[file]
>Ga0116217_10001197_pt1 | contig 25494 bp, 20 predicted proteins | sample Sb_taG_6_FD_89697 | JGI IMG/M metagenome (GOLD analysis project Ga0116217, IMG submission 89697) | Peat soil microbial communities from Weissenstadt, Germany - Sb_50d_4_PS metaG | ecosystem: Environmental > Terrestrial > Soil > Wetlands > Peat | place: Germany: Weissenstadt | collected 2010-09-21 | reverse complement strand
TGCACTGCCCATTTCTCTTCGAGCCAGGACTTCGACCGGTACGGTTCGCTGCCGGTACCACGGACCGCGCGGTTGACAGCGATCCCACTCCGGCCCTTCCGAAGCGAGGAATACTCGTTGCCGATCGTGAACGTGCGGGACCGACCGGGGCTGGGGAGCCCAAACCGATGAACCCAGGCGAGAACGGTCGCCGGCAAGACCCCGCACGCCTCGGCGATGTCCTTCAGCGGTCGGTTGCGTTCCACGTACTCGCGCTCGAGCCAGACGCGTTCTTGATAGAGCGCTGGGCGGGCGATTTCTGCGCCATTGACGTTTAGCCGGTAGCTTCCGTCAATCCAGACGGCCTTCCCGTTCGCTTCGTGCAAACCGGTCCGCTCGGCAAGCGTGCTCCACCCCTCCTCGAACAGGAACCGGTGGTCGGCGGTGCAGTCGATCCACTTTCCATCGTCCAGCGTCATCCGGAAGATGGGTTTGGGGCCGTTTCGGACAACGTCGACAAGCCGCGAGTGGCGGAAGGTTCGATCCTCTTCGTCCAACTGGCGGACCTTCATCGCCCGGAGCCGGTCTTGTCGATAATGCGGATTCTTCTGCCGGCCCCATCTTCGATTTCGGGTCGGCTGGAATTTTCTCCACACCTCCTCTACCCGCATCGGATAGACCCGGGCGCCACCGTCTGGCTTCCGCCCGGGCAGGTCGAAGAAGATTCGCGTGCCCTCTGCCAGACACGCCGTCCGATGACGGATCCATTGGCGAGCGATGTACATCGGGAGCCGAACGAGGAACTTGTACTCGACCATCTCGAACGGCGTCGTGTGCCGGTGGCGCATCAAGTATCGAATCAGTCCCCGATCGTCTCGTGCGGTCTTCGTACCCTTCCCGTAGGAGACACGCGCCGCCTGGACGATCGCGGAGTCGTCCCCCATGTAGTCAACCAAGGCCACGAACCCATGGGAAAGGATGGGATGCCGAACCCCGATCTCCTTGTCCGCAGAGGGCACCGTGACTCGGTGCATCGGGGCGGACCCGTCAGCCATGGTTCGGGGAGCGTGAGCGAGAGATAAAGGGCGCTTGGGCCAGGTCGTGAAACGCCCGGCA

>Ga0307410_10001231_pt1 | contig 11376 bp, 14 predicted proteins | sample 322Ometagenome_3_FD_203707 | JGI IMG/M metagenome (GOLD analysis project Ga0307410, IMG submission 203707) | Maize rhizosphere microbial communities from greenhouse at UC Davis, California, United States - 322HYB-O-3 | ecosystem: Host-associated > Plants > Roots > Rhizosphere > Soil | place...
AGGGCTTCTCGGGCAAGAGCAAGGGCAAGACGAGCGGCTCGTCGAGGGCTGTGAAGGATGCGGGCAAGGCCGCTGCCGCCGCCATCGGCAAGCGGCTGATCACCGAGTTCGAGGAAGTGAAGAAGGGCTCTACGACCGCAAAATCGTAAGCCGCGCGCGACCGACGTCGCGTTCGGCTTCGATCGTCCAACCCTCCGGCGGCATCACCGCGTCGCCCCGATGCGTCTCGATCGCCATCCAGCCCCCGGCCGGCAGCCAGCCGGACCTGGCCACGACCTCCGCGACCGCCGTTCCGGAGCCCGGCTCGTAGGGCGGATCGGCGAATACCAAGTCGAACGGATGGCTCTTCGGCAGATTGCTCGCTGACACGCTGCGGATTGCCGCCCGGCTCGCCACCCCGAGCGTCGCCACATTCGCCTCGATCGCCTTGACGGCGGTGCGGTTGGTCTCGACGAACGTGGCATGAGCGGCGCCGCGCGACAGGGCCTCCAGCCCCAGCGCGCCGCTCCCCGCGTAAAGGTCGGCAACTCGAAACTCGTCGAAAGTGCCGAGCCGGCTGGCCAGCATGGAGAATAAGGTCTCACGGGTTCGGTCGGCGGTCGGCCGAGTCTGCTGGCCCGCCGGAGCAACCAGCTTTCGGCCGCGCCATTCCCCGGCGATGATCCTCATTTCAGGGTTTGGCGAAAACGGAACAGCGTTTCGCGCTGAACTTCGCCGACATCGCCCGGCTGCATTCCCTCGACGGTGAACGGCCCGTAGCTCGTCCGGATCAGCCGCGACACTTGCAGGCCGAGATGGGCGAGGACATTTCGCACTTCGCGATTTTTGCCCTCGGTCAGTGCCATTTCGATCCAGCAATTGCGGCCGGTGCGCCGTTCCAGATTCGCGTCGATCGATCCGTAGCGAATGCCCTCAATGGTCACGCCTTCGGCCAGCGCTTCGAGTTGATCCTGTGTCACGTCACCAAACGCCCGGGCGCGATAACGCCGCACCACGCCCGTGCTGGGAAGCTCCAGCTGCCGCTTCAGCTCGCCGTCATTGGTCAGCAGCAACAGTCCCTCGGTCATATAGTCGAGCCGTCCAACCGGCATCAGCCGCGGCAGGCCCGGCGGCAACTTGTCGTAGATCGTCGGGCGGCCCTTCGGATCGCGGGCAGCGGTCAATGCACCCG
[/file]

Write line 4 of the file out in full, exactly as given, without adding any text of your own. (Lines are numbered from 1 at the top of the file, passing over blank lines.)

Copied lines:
AGGGCTTCTCGGGCAAGAGCAAGGGCAAGACGAGCGGCTCGTCGAGGGCTGTGAAGGATGCGGGCAAGGCCGCTGCCGCCGCCATCGGCAAGCGGCTGATCACCGAGTTCGAGGAAGTGAAGAAGGGCTCTACGACCGCAAAATCGTAAGCCGCGCGCGACCGACGTCGCGTTCGGCTTCGATCGTCCAACCCTCCGGCGGCATCACCGCGTCGCCCCGATGCGTCTCGATCGCCATCCAGCCCCCGGCCGGCAGCCAGCCGGACCTGGCCACGACCTCCGCGACCGCCGTTCCGGAGCCCGGCTCGTAGGGCGGATCGGCGAATACCAAGTCGAACGGATGGCTCTTCGGCAGATTGCTCGCTGACACGCTGCGGATTGCCGCCCGGCTCGCCACCCCGAGCGTCGCCACATTCGCCTCGATCGCCTTGACGGCGGTGCGGTTGGTCTCGACGAACGTGGCATGAGCGGCGCCGCGCGACAGGGCCTCCAGCCCCAGCGCGCCGCTCCCCGCGTAAAGGTCGGCAACTCGAAACTCGTCGAAAGTGCCGAGCCGGCTGGCCAGCATGGAGAATAAGGTCTCACGGGTTCGGTCGGCGGTCGGCCGAGTCTGCTGGCCCGCCGGAGCAACCAGCTTTCGGCCGCGCCATTCCCCGGCGATGATCCTCATTTCAGGGTTTGGCGAAAACGGAACAGCGTTTCGCGCTGAACTTCGCCGACATCGCCCGGCTGCATTCCCTCGACGGTGAACGGCCCGTAGCTCGTCCGGATCAGCCGCGACACTTGCAGGCCGAGATGGGCGAGGACATTTCGCACTTCGCGATTTTTGCCCTCGGTCAGTGCCATTTCGATCCAGCAATTGCGGCCGGTGCGCCGTTCCAGATTCGCGTCGATCGATCCGTAGCGAATGCCCTCAATGGTCACGCCTTCGGCCAGCGCTTCGAGTTGATCCTGTGTCACGTCACCAAACGCCCGGGCGCGATAACGCCGCACCACGCCCGTGCTGGGAAGCTCCAGCTGCCGCTTCAGCTCGCCGTCATTGGTCAGCAGCAACAGTCCCTCGGTCATATAGTCGAGCCGTCCAACCGGCATCAGCCGCGGCAGGCCCGGCGGCAACTTGTCGTAGATCGTCGGGCGGCCCTTCGGATCGCGGGCAGCGGTCAATGCACCCG